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Prog Neuropsychopharmacol Biol Psychiatry. 2014 Oct 3;54:195-9. doi: 10.1016/j.pnpbp.2014.04.006. Epub 2014 Apr 18.

Anandamide attenuates haloperidol-induced vacuous chewing movements in rats.

Author information

  • 1Programa de Pós-Graduação em Farmacologia, Universidade Federal de Santa Maria, RS, Brazil.
  • 2Curso de Farmácia, Universidade Federal de Santa Maria, RS, Brazil.
  • 3Programa de Pós-Graduação em Bioquímica Toxicológica, Universidade Federal de Santa Maria, RS, Brazil.
  • 4Programa de Pós-Graduação em Farmacologia, Universidade Federal de Santa Maria, RS, Brazil; Programa de Pós-Graduação em Bioquímica Toxicológica, Universidade Federal de Santa Maria, RS, Brazil.
  • 5Programa de Pós-Graduação em Farmacologia, Universidade Federal de Santa Maria, RS, Brazil; Programa de Pós-Graduação em Bioquímica Toxicológica, Universidade Federal de Santa Maria, RS, Brazil. Electronic address: roseleirf@gmail.com.br.

Abstract

Antipsychotics may cause tardive dyskinesia in humans and orofacial dyskinesia in rodents. Although the dopaminergic system has been implicated in these movement disorders, which involve the basal ganglia, their underlying pathomechanisms remain unclear. CB1 cannabinoid receptors are highly expressed in the basal ganglia, and a potential role for endocannabinoids in the control of basal ganglia-related movement disorders has been proposed. Therefore, this study investigated whether CB1 receptors are involved in haloperidol-induced orofacial dyskinesia in rats. Adult male rats were treated for four weeks with haloperidol decanoate (38mg/kg, intramuscularly - i.m.). The effect of anandamide (6nmol, intracerebroventricularly - i.c.v.) and/or the CB1 receptor antagonist SR141716A (30μg, i.c.v.) on haloperidol-induced vacuous chewing movements (VCMs) was assessed 28days after the start of the haloperidol treatment. Anandamide reversed haloperidol-induced VCMs; SR141716A (30μg, i.c.v.) did not alter haloperidol-induced VCM per se but prevented the effect of anandamide on VCM in rats. These results suggest that CB1 receptors may prevent haloperidol-induced VCMs in rats, implicating CB1 receptor-mediated cannabinoid signaling in orofacial dyskinesia.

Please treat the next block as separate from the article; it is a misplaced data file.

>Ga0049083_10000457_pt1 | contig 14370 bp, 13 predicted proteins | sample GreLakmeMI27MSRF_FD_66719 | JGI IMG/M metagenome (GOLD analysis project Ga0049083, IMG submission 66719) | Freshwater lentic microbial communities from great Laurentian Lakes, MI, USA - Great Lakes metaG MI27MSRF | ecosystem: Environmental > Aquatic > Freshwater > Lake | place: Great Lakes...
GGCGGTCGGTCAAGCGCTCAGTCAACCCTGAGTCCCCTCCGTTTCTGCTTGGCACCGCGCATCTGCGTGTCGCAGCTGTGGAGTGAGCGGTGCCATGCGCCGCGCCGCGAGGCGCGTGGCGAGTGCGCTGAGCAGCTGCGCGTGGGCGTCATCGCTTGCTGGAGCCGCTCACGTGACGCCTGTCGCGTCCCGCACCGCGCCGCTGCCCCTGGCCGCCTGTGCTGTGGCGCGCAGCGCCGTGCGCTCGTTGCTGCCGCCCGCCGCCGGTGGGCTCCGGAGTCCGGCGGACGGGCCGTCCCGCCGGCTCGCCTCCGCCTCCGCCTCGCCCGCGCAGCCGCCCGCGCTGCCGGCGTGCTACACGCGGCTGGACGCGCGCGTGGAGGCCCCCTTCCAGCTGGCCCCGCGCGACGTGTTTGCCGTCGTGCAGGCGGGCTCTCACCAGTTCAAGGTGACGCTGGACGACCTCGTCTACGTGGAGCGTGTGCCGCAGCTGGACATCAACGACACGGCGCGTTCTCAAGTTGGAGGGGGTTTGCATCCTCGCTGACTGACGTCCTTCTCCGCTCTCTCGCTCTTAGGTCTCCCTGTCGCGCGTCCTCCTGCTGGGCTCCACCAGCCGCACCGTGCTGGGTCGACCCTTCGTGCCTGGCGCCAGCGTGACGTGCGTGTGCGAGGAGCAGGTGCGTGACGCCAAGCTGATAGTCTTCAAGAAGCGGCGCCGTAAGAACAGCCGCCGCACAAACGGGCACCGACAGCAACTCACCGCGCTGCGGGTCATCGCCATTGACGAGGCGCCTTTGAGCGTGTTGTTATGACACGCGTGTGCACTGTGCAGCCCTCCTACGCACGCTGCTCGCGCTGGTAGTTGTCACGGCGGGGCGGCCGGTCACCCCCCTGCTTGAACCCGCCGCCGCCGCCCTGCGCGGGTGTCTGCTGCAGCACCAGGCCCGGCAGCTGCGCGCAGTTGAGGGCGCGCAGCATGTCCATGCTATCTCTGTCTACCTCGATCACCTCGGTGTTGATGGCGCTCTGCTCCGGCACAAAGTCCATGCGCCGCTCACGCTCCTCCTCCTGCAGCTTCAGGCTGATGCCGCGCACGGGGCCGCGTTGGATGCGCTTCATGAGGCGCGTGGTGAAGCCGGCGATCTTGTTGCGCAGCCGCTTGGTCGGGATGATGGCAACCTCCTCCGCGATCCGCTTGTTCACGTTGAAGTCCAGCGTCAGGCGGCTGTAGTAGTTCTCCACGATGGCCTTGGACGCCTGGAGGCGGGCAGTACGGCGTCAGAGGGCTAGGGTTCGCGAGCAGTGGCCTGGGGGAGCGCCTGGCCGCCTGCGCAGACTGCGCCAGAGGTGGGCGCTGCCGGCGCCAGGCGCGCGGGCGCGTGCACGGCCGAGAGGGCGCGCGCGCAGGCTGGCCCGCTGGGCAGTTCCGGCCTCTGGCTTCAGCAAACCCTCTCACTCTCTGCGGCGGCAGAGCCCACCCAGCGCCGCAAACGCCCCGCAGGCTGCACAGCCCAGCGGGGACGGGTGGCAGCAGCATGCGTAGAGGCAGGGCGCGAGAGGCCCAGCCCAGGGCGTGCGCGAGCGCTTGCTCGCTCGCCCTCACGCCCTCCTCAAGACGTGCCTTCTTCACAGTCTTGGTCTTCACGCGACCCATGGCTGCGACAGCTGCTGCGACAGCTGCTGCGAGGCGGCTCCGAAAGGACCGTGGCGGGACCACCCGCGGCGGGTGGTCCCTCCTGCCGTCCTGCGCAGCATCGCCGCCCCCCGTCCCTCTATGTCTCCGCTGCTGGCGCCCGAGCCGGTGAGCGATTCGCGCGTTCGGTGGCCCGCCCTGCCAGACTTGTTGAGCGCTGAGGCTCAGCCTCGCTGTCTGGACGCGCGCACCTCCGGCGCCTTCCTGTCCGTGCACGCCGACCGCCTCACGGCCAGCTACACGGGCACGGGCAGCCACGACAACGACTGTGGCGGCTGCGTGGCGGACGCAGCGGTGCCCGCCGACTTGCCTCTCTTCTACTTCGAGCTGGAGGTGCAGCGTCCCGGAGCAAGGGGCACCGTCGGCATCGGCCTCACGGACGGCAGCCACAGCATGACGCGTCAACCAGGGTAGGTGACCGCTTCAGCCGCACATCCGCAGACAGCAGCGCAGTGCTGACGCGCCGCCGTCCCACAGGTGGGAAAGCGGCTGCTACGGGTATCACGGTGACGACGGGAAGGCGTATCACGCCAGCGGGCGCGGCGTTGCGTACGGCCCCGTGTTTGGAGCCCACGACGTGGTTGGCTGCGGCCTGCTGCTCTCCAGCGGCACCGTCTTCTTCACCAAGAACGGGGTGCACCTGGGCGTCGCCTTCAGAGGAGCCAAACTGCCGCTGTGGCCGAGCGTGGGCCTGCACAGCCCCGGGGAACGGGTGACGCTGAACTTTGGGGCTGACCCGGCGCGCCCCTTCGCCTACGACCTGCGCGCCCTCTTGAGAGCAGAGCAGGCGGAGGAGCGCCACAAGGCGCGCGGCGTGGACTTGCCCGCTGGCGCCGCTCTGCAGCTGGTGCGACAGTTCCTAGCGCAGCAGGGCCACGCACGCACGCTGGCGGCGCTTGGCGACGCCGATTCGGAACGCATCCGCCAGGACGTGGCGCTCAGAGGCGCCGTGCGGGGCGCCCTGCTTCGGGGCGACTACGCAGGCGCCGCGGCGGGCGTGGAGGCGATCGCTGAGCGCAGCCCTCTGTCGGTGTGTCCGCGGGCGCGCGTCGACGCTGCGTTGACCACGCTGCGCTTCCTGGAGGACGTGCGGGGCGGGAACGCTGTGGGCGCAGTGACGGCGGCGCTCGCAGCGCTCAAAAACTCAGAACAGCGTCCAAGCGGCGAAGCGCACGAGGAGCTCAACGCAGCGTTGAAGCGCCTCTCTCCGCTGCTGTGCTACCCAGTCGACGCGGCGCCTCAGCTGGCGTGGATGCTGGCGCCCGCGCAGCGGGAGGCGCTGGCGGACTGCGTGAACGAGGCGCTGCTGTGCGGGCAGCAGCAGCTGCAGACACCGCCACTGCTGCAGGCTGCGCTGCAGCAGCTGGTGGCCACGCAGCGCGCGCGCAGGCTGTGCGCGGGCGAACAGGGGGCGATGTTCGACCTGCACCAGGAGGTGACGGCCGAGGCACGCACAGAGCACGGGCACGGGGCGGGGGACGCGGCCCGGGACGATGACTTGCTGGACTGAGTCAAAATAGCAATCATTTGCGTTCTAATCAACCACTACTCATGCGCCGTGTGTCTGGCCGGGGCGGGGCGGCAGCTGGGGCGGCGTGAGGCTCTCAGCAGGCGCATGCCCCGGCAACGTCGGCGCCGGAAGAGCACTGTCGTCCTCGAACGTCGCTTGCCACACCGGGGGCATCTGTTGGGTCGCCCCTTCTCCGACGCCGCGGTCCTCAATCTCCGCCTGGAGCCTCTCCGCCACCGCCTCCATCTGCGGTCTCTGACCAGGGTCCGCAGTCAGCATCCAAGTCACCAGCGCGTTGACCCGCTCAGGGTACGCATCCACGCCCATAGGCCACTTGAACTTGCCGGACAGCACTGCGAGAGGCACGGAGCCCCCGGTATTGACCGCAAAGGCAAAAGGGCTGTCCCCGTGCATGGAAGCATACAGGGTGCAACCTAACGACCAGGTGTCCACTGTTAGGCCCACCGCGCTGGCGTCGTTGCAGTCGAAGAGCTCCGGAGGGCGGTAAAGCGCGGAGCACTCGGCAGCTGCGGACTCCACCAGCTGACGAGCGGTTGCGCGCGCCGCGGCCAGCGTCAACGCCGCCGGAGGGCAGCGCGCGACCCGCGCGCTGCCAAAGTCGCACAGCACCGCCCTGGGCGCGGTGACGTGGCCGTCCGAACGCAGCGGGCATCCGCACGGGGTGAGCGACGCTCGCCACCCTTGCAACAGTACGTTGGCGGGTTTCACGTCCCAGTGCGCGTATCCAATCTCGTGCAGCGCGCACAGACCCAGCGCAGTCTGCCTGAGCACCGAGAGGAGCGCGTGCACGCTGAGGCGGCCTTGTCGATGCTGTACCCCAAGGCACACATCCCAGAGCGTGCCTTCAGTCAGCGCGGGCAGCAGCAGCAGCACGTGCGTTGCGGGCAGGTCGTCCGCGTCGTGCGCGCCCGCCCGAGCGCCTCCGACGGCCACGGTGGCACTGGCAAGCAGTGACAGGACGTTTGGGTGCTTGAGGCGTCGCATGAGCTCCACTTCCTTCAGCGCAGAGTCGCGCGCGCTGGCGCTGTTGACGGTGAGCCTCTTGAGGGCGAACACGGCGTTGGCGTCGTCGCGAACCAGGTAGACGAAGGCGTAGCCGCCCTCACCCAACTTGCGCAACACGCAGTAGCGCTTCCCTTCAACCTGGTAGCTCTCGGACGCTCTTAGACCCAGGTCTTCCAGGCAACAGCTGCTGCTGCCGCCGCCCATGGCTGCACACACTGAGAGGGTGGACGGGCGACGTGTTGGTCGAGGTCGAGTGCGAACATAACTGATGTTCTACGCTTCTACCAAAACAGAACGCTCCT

Copyright © 2014. Published by Elsevier Inc.

KEYWORDS:

Anandamide; Dopaminergic system; Endocannabinoids; Open field

PMID:
24747871
[PubMed - indexed for MEDLINE]
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